What is it? With a love affair with Thai cuisine dating back to her frequent childhood visits to Bangkok to visit her grandfather, HK restaurateur Pearl Shek – co-founder of Isono in PMQ – has collaborated with Narawadee (Yuki) Srikarnchana of acclaimed Nara Thai Cuisine in Bangkok to bring the chef’s spicy-sour-salty-sweet flavours to Hong Kong.


The decor: Apinara has been done up in a classic, elegant style with modern gold accents. We were immediately attracted to how bright, open and airy it is, especially for a restaurant located within a shopping mall. The gorgeous colonial-style bamboo ceiling fans are the standout features.

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The food and drink: Apinara’s bartenders shake up a good range of Thai-inspired cocktails and mocktails, Thai spirits, craft beers and herbal teas. We got the ball rolling by sampling one of the bar’s HK-exclusive cocktails, Are You Tired, Honey? ($78), a potent concoction crafted with Mekhong whisky, lime, cinnamon and mint; just take a look at the presentation below and you’ll see why were hooked even before our first sip. And speaking of fatigue, if you’re feeling a bit weary, during happy hour Apinara offers complimentary on-the-spot Thai massages, 10 minutes a pop. It may seem awkward at first, being kneaded away in full public view, but it’s a great gimmick nonetheless. On the non-alcoholic side, the butterfly pea tea ($45) was as pretty as a picture with its deep purple hue, but there was nothing special about the flavour.

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Our lunch feast was uniformly delicious, and we were impressed that the fiery flavours this cuisine is known for have not been toned down for local palates. Our first dish was the kung chae nampla, or prawn carpaccio ($138), a generous portion of first-rate Japanese sashmi-grade shrimp topped simply with garlic chips and sliced red chilli. It was the knockout dressing made with lime, basil and chilli that set this one apart from the other starters.

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We also enjoyed the larb tord ($98). These are north-eastern-style pork meatballs, deep-fried and accompanied by lettuce and cucumber and a spicy tamarind sauce to help to offset the heavy meatiness. The pork balls were on the salty side on their own, but once dressed up with the veggies and sauce, the flavours melded seamlessly.

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The tom yum kung soup with prawns ($118), that Thai restaurant staple, was one of the best we’ve tried this side of Bangkok. It was ridiculously fragrant owing to a healthy dose of lemongrass and lime leaves, and the seafood-broth base was rich and concentrated.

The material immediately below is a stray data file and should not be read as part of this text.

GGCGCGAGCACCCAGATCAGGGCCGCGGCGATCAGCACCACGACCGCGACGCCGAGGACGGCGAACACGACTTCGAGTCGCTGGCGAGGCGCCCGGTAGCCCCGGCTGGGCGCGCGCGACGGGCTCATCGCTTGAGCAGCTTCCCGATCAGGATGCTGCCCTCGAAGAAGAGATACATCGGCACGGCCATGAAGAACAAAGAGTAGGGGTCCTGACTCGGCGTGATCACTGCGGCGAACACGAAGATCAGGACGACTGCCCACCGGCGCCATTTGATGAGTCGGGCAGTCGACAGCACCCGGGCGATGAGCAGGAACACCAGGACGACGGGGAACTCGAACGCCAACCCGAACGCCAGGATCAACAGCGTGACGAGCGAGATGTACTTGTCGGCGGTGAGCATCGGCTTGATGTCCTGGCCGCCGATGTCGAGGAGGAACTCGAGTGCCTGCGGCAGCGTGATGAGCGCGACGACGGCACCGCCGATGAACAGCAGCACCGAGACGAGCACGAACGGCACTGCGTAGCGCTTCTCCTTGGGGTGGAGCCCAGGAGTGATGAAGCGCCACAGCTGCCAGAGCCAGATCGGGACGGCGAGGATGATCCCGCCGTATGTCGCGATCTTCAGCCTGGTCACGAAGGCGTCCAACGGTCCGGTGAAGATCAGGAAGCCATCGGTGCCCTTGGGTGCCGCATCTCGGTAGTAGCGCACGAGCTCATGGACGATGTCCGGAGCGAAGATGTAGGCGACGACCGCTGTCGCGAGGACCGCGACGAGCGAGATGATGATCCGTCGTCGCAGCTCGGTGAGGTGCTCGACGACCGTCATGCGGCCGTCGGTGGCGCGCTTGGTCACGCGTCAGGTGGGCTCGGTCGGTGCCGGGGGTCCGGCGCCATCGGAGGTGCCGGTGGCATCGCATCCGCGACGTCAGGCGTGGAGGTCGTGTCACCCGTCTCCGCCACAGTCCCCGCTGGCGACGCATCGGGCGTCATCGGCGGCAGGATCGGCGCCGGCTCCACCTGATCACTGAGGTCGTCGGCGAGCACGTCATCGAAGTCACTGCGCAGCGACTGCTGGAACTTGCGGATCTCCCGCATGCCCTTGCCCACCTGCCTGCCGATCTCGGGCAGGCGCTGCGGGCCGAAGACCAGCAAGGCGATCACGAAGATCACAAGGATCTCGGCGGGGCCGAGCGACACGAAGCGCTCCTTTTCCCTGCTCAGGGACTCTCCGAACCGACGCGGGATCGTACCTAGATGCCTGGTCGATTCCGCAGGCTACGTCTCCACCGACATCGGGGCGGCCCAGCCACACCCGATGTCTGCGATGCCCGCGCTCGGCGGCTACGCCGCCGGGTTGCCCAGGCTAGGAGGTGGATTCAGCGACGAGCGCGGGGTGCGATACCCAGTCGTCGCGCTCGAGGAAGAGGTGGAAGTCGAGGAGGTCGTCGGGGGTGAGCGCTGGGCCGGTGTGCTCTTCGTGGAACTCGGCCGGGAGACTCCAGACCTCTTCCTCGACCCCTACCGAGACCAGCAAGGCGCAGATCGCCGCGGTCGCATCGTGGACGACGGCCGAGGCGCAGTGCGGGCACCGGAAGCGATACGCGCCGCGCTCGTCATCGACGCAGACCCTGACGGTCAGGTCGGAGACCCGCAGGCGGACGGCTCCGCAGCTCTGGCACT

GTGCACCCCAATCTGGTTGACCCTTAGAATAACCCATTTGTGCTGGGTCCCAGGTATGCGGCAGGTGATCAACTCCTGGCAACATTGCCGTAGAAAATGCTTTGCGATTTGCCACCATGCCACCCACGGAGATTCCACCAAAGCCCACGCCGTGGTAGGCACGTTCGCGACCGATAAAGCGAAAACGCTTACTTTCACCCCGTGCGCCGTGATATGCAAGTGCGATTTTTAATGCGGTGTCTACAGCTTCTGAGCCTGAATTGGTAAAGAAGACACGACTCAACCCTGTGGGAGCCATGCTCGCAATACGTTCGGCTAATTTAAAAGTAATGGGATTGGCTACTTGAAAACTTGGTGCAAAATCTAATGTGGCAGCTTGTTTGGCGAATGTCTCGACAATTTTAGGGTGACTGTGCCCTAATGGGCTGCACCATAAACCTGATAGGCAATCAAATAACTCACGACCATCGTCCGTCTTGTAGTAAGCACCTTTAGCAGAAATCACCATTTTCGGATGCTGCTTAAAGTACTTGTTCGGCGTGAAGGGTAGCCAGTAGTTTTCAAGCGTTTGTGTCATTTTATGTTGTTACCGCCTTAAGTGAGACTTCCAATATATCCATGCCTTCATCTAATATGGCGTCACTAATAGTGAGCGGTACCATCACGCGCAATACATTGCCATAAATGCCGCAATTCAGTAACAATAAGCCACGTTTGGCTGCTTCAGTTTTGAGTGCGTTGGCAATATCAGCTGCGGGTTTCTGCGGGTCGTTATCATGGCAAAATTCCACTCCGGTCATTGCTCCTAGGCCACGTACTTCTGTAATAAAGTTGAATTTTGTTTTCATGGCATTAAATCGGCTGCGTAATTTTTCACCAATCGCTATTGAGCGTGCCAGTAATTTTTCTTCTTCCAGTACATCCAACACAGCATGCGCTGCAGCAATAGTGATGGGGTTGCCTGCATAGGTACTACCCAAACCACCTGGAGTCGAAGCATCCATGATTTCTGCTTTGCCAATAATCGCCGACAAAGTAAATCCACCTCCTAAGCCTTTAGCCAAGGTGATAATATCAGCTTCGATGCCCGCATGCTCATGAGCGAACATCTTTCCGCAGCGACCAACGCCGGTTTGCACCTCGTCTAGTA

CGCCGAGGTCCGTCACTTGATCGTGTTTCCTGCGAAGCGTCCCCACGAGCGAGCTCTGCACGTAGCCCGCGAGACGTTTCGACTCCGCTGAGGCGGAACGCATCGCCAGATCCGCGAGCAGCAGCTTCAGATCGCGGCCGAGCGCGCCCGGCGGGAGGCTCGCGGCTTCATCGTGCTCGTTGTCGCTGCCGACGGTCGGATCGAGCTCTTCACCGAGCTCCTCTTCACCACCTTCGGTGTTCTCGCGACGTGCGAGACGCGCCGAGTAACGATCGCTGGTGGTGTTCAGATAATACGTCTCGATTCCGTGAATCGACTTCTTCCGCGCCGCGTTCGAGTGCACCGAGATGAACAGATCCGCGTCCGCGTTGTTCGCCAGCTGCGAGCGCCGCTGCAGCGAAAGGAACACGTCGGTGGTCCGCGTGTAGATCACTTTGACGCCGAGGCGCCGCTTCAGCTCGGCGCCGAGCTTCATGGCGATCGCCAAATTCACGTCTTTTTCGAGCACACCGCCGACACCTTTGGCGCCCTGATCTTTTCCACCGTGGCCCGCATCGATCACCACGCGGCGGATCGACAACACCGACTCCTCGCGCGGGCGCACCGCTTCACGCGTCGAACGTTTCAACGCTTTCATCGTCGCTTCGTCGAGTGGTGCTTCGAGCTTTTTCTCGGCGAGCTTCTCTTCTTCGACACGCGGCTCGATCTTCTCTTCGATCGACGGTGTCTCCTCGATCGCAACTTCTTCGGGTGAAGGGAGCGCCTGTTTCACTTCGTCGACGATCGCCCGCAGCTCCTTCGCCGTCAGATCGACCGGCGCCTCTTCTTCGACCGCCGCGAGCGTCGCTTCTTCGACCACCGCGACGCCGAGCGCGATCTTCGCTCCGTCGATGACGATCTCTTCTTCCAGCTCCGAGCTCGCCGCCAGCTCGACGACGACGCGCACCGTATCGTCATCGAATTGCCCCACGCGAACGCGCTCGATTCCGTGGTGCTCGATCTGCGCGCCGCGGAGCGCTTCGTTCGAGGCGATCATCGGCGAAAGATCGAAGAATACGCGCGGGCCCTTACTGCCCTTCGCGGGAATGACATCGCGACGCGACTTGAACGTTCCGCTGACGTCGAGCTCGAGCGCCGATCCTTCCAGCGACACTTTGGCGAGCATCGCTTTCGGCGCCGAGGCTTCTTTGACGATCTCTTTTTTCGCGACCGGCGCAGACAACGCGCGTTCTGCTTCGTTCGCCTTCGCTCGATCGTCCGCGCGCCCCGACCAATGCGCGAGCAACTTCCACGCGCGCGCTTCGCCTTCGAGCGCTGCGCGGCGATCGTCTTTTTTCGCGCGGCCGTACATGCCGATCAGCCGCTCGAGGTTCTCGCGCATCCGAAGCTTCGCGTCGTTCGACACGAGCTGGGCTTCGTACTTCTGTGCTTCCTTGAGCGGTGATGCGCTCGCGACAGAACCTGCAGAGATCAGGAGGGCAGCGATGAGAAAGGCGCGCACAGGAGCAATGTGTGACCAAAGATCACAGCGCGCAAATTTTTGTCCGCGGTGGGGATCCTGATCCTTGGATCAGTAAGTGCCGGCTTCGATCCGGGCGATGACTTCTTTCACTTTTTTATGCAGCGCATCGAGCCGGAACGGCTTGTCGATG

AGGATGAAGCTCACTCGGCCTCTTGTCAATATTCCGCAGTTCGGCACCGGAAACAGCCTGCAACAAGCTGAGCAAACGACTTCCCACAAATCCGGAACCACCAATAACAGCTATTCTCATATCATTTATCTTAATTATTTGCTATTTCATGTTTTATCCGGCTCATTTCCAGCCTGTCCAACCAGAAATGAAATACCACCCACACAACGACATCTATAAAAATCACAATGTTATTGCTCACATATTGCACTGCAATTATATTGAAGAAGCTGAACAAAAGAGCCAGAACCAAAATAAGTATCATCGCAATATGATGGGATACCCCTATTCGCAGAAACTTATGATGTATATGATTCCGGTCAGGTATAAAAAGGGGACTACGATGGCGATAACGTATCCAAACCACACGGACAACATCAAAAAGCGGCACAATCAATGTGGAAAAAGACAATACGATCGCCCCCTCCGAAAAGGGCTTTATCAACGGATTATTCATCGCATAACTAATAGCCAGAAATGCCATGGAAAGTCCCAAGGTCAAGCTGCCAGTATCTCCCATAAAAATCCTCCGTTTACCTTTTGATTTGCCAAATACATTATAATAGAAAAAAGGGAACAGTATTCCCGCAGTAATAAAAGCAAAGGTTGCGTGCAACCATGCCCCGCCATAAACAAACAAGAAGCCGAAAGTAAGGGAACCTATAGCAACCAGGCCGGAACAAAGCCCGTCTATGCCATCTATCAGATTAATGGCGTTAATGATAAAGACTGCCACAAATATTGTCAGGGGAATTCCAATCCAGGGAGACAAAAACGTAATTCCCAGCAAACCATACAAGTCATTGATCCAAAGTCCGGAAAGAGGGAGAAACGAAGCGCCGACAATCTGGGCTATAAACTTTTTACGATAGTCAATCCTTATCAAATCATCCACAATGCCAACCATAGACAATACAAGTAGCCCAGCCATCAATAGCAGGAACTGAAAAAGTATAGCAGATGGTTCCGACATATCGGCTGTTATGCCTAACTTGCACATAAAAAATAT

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Our main course highlight was the yellow curry soft-shell crab, or phunim phad pong karee ($198); its moreish egg-enriched curry slurry enveloped a mound of deep-fried soft-shell crab that still managed to maintain their crunch despite the rich sauce.

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The phad Thai diet ($118) was also noteworthy. Made with sautéed shredded papaya instead of rice noodles for those health-conscious folk out there, the flavour profile of traditional pad Thai was successfully captured without all the carbs.

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We can never pass up an order of mango sticky rice ($58), and Apinara’s version was solid. But it was the shaved ice with 12 toppings ($68) that won our hearts. This refreshing treat is an ideal way to cool down the taste buds, and we gleefully mixed and matched the various toppings (shout-outs to the herbal jelly, peanuts and nata de coco).

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For those dining with little ones in tow, Apinara’s kids’ menu ($78) is recommended. The weekly-changing set includes an appetiser, soup, main, rice (shaped like baby elephants – bless) and dessert.

Next up: Later this year, the restaurant plans to unveil an atrium seating area that will also feature a bike stall selling takeaway Thai snacks, papaya salad and mango sticky rice.


Shop 205, Level 2, Pacific Place, 88 Queensway, Admiralty, 3107 1888/0688

Stephanie Pliakas is the Digital Editor of Foodie. From Michelin-starred fine-dining to the local comfort-food eats dished out at cha chaan tengs, she has immersed herself in the 852’s ever-changing food scene since making Hong Kong her home more than a decade ago. When Stephanie is not devouring something delicious, she’s cooking and baking up a storm at home (whilst listening to true crime podcasts).

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